Is there a way that you could step in and encourage forgiveness to take place, like Paul did in these verses?
Paul did everything he could to bring peace and encourage forgiveness between Philemon and Onesimus. He was confident that Philemon would do the right thing and welcome Onesimus with open arms. Paul loved both men so much that he couldn’t keep quiet; he had to butt in. If he wouldn’t have, it could have had lifelong consequences.
If you have friends who are struggling with a conflict, don’t immediately throw yourself in the middle of it and try to fix it. First take it to the Lord in prayer. Then, wait for an opportunity to encourage forgiveness and reconciliation. Whatever you do, don’t get drawn into the drama! Remain neutral and encourage both sides to do the right thing. Sometimes it’s right to step in and help reconciliation along!
Posted in Devotions, Girls | Tagged Camp Crestridge, Philemon 20-25, Reprinted from ec magazine. © 2011 LifeWay Christian Resources of the Southern Baptist Convention. Used by permission. | Leave a reply
All it took was one phone call. A minor miscommunication occurred, and before I knew it, the words started flying, the volume began to increase, and the fight was on. I didn’t start it, but I was going to finish it. She can’t get away with treating me like that, I thought. I know I should forgive her, but only if she apologizes first.
Read Philemon 17-19. Meditate on verse 17.
How did Paul want Philemon to treat Onesimus?
Why do you think Paul was trying so hard to bring reconciliation between Onesimus and Philemon?
What did Paul say about how to handle anything Onesimus owed Philemon?
What are some conditions people set before they forgive others?
Paul wanted Philemon to forgive Onesimus. Why might that have been difficult?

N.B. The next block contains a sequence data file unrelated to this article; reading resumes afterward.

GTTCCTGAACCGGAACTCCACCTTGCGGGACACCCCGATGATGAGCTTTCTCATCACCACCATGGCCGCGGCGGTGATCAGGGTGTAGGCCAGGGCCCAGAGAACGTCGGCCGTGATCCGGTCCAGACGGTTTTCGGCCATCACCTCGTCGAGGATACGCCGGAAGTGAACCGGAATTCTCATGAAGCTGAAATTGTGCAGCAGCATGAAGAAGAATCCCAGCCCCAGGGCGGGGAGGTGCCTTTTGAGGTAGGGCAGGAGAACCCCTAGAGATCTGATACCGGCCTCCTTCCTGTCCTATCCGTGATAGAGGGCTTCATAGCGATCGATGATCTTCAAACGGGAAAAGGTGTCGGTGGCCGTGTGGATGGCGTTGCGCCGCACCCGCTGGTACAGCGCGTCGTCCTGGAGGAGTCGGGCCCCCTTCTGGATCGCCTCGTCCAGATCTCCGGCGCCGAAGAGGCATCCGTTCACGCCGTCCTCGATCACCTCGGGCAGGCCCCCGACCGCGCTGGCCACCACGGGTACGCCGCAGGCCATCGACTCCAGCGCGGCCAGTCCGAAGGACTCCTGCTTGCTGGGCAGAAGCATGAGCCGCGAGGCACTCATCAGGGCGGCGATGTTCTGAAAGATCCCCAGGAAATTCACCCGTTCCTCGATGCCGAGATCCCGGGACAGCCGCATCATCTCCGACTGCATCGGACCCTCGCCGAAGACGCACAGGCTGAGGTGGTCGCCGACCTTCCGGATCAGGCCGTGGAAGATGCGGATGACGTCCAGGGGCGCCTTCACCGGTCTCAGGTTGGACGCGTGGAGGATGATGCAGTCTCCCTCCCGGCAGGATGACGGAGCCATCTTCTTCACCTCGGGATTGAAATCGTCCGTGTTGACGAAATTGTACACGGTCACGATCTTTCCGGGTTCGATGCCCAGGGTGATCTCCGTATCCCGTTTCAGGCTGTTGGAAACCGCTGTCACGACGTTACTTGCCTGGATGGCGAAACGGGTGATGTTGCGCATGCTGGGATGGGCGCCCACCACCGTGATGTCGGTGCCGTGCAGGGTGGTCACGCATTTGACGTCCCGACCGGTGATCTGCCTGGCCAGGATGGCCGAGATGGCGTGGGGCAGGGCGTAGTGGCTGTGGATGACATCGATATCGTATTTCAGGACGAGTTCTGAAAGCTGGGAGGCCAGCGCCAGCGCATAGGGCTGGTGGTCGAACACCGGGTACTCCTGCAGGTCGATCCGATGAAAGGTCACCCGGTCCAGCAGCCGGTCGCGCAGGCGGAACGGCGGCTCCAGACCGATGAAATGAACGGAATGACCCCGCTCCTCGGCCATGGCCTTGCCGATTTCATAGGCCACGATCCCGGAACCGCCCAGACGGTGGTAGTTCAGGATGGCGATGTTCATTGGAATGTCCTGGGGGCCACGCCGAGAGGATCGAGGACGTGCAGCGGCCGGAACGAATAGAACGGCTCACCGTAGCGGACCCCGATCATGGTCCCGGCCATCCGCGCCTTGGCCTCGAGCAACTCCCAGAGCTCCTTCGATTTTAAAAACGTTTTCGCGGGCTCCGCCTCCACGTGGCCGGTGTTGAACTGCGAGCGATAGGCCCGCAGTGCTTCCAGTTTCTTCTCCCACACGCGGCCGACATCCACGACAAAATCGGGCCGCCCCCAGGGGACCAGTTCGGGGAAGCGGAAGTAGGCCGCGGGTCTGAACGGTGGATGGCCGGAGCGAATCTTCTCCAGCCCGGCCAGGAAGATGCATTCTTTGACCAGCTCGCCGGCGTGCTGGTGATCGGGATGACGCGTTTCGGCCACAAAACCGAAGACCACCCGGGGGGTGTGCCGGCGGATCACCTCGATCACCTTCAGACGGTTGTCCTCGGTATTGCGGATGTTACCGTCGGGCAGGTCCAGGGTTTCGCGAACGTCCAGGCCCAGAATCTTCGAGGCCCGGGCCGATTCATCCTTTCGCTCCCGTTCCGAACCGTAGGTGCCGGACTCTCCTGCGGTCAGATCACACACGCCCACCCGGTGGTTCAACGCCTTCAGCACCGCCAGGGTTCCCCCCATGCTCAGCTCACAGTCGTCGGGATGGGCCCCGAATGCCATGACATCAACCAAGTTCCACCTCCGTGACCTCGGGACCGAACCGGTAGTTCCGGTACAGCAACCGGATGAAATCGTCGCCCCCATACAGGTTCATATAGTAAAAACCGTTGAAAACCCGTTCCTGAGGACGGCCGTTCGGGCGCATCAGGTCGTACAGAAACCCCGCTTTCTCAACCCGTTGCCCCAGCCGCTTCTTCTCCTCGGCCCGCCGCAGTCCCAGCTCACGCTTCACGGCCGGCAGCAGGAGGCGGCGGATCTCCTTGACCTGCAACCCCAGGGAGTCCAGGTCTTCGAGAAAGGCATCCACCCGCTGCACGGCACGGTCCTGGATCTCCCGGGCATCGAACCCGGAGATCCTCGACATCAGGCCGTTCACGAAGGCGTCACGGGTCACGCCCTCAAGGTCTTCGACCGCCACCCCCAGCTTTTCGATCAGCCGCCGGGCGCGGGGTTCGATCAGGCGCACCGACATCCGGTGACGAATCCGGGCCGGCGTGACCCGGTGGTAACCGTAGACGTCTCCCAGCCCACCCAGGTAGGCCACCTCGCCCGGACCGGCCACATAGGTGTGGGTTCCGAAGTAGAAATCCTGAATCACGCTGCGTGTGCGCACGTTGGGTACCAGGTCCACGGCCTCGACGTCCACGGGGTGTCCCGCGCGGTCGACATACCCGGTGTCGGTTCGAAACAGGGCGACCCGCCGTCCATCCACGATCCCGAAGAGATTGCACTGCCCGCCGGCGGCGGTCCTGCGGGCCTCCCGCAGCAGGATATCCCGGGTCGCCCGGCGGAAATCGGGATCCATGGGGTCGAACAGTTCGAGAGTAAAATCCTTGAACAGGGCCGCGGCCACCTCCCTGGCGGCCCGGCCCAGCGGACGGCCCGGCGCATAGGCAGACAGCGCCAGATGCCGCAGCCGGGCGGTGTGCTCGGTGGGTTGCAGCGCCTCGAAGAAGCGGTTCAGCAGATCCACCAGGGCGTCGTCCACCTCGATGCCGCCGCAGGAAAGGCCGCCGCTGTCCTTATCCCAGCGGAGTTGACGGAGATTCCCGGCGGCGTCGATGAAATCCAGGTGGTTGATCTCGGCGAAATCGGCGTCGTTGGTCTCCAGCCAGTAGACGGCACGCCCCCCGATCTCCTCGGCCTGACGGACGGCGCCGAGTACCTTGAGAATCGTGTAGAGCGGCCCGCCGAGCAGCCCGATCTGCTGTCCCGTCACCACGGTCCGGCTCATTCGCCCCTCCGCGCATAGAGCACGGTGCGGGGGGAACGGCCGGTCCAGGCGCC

Why is it difficult to forgive someone if he or she hasn’t asked for your forgiveness?
How does unforgiveness hurt your relationship with God? Explain.
Paul desperately wanted Philemon to forgive Onesimus’ betrayal and open his heart and home to him again. Paul knew that forgiveness would free both Philemon and Onesimus to serve God together, and he also knew that if unforgiveness were to prevail, then their ministry would be weakened.
If you are a believer, it is your responsibility to forgive others—and to make the first move to bring restoration to the relationship. So what relationships in your life need a little restoration? Are you ready to make the call?
Posted in Devotions, Girls | Tagged Camp Crestridge, Philemon 17-19, Reprinted from ec magazine. © 2011 LifeWay Christian Resources of the Southern Baptist Convention. Used by permission. | Leave a reply
He said he had changed. This time it would be different. He had found Jesus, and he wasn’t the same person anymore. However, Jamie didn’t know if she could trust her father. All she could remember was the fighting, the drinking, and the abuse. Could she really forgive him?
Read Philemon 8-16. Camp out on verse 14.
What did Paul want Philemon to do?
How did Onesimus become Paul’s “son”?
Why would it have been difficult for Philemon to accept Onesimus again?
Why is it difficult to forgive someone who has betrayed you?
How can Christ’s love help you forgive that person? Explain.
Onesimus was Philemon’s runaway slave who had become a Christian through Paul’s help. Paul knew that Onesimus’ betrayal had hurt Philemon and forgiveness would be difficult. But Paul also knew Philemon’s character and believed that once he heard how Onesimus’ life had changed, Philemon would welcome him back because of his love for Christ. Forgiveness isn’t easy, but it is completely possible through Jesus’ love. When you remember how much you have been forgiven and what it cost Jesus, it should compel you to forgive others. When you forgive, it screams to the world, “I belong to Jesus!”
Posted in Devotions, Girls | Tagged Camp Crestridge, Philemon 8-16, Reprinted from ec magazine. © 2011 LifeWay Christian Resources of the Southern Baptist Convention. Used by permission. | Leave a reply